At a goal-setting meeting last month, council member Jac Siegel called for a "high level" plan for Moffett, where people have disagreed about what to do with its 2,000 acres.
Opening up the former air base for housing and parks may be hard to imagine, but "there are a lot of places where the unthinkable has happened — places that were air bases and they are now residential areas," said Lenny Siegel of the Mountain View-based Center for Public Environmental Oversight. "People didn't think it would happen, but it did."
Jac Siegel (no relation to Lenny) gave as examples the Presidio, which was handed over to San Francisco, and the Alameda Naval Air Station, which was handed over to Alameda.
"As time goes on these things can happen," he said. "With a new presidential administration coming in, it would be a good thing to be ready."
The federal presence at Moffett is mixed. The Navy left Moffett Field in 1994, but a light military presence continues there with the Air National Guard. The Army plans to build a reserve center just outside the main gate.
Currently, NASA is the main tenant, and operates Moffett's two runways, each nearly two miles long and 200 feet wide. Though 25,000 flights are allowed every year, the runways are used only occasionally.
But if the city were to take control, it would be able to zone the area as it sees fit for housing, parks and business.
"We need to have a plan, so we're ready to go, Jac Siegel said, "so no one else acquires it."
Since the late 1990s, some local residents have feared Moffett could be turned into a full-blown airport. Those fears were raised again last September at a City Council meeting, when NASA's Steve Zornetzer said the federal government had recently cut off the airfield's funding. Unless NASA can raise $7 million a year to run the airfield, he said, it could be turned over to the Federal Aviation Administration, which likely would allow cargo flights there.
"There's places like San Jose that would love to take that airport and turn it into a cargo airport," said Mayor Tom Means. If NASA is ever forced to give up the runways, "it would be a big political fight to see who gets control," he said.
Meanwhile, NASA has already started on a plan for a 5 million-square-foot research park at Moffett, with space for a major university presence, 1,000 housing units and private office space. And Google has plans for a 1 million-square-foot campus in the northwest corner of Moffett, but those plans have been on hold since 2005. The company has also expressed interest in 100 units of housing there.
Since the debates of the 1990s, the focus has turned to saving Moffett's historic landmark: Hangar One. Lenny Siegel is helping to lead that effort, but he also happens to have a different vision for Moffett than many of his fellow hangar advocates.
"Pilots working to save Hangar One think this would be a good place to put private airplanes," he said. "It's not an evil proposal, but a lot of us think we could do something better. We fought in 1996 over it, but decided to set that aside and focus on saving the hangar."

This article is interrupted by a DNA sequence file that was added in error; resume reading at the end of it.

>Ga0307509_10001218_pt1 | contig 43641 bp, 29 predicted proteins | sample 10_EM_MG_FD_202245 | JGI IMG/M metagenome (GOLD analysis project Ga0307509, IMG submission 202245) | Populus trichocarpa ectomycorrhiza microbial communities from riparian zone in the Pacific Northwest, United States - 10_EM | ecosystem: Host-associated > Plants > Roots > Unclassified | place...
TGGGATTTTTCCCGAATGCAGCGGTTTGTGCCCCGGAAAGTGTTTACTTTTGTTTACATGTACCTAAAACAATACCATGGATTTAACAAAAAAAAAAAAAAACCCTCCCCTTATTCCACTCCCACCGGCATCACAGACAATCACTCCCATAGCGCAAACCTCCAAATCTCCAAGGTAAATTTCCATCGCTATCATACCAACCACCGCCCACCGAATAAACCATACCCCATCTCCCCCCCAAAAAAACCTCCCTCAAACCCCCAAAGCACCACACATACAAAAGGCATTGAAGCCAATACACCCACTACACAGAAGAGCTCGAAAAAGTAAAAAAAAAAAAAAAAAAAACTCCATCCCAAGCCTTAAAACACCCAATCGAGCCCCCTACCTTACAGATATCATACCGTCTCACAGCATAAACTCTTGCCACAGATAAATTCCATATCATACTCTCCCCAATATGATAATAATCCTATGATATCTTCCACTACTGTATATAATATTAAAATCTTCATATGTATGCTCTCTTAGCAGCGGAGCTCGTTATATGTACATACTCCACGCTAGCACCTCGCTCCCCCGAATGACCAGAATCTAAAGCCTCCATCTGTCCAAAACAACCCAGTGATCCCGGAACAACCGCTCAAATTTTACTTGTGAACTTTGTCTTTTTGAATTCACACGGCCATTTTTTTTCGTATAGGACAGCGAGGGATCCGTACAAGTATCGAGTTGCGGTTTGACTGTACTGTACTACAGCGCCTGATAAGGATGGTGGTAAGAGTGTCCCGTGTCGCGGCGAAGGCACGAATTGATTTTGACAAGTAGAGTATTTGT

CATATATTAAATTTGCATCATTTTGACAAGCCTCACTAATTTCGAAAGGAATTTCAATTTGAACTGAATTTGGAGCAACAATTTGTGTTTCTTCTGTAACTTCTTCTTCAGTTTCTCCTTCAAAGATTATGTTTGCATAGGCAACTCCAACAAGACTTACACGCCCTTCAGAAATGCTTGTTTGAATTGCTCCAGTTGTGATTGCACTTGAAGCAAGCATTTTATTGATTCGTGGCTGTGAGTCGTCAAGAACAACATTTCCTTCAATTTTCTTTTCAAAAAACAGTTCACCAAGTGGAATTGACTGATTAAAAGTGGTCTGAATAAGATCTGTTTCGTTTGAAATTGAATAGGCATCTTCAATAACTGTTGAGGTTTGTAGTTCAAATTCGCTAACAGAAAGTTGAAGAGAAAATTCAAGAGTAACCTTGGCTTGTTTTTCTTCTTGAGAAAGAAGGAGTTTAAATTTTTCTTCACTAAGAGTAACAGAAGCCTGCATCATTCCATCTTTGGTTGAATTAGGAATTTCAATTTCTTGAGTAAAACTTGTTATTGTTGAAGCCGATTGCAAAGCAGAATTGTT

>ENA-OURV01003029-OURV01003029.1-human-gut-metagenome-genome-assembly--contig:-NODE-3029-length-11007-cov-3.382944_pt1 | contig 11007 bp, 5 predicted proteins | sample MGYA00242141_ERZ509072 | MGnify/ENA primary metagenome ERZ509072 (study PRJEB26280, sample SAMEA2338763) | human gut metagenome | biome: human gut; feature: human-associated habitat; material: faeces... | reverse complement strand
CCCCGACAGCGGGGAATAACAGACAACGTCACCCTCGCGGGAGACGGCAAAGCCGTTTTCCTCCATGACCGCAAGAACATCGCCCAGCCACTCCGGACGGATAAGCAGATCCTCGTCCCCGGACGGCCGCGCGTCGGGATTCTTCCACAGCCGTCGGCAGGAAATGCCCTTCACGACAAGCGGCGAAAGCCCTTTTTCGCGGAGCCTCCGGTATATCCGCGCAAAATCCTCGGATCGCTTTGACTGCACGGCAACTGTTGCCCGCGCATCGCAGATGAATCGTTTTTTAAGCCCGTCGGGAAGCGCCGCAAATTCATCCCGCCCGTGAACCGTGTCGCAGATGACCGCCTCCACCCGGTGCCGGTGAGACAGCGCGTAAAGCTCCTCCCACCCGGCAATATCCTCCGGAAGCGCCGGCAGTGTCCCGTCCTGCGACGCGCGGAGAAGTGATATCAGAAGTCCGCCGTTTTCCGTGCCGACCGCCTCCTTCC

While he has advocated for the runway to be torn up for wetland restoration and housing, Council member Jac Siegel said there's plenty of land for housing without touching the runway.
As for the base itself, the federal government often doesn't hand bases over to local cities anymore, and now prefers to sell directly to a developer, said Lenny Siegel.
"People are going to have to bid real money to have it," said Mayor Means. "That's just my opinion."
Finance director Bob Locke said the costs of acquiring city control of Moffett wouldn't be the big problem.
"Who is responsible for all the toxics out there?" he asked, adding that Mountain View is not in a financial position to repair Hangar One.
In response to the assertion that those things were the Navy's responsibility, Locke said, "If the base was going to revert to something other than a federal facility, I think everything is subject to negotiation."
He added, however, that "It could be to city's interest in the long run that we had some control over what happened out there."
But as Lenny Siegel noted, military bases aren't always turned over to cities — "Some do and some don't," he said. In this case, Mountain View and Sunnyvale could divide the base or govern it jointly. A border exists along Moffett's runways between what is known as Mountain View and Sunnyvale's respective "spheres of influence," where each city advocates for environmental cleanup.
Moffett Field is a Superfund site, and it could take the better part of a century to clean TCE and other contaminants from the groundwater. But that hasn't stopped plans for 1,000 housing units and 200,000 square feet of office space at NASA's Research Park, for which bids from developers were due last month. NASA officials have not responded to questions about the status of the research park.
"Those cleanups should occur, to leave the land as clean as possible for a whole realm of possible future land uses," said Kevin Woodhouse, assistant to the city manager.
One possible use is advocated by Congresswoman Anna Eshoo, who has called for an emergency operation center to be established there, specifically at Hangar One, by NASA. Such a use would require a runway. During the 1989 Loma Prieta earthquake, the base was used as a staging area for disaster relief.
Despite the almost limitless possibilities, Moffett Field remains "an active federal facility," Woodhouse said. "Indications are that it's going to remain that way."
The City Council goal-setting discussions will continue on Monday, April 21 at 6 p.m. at the Senior Center.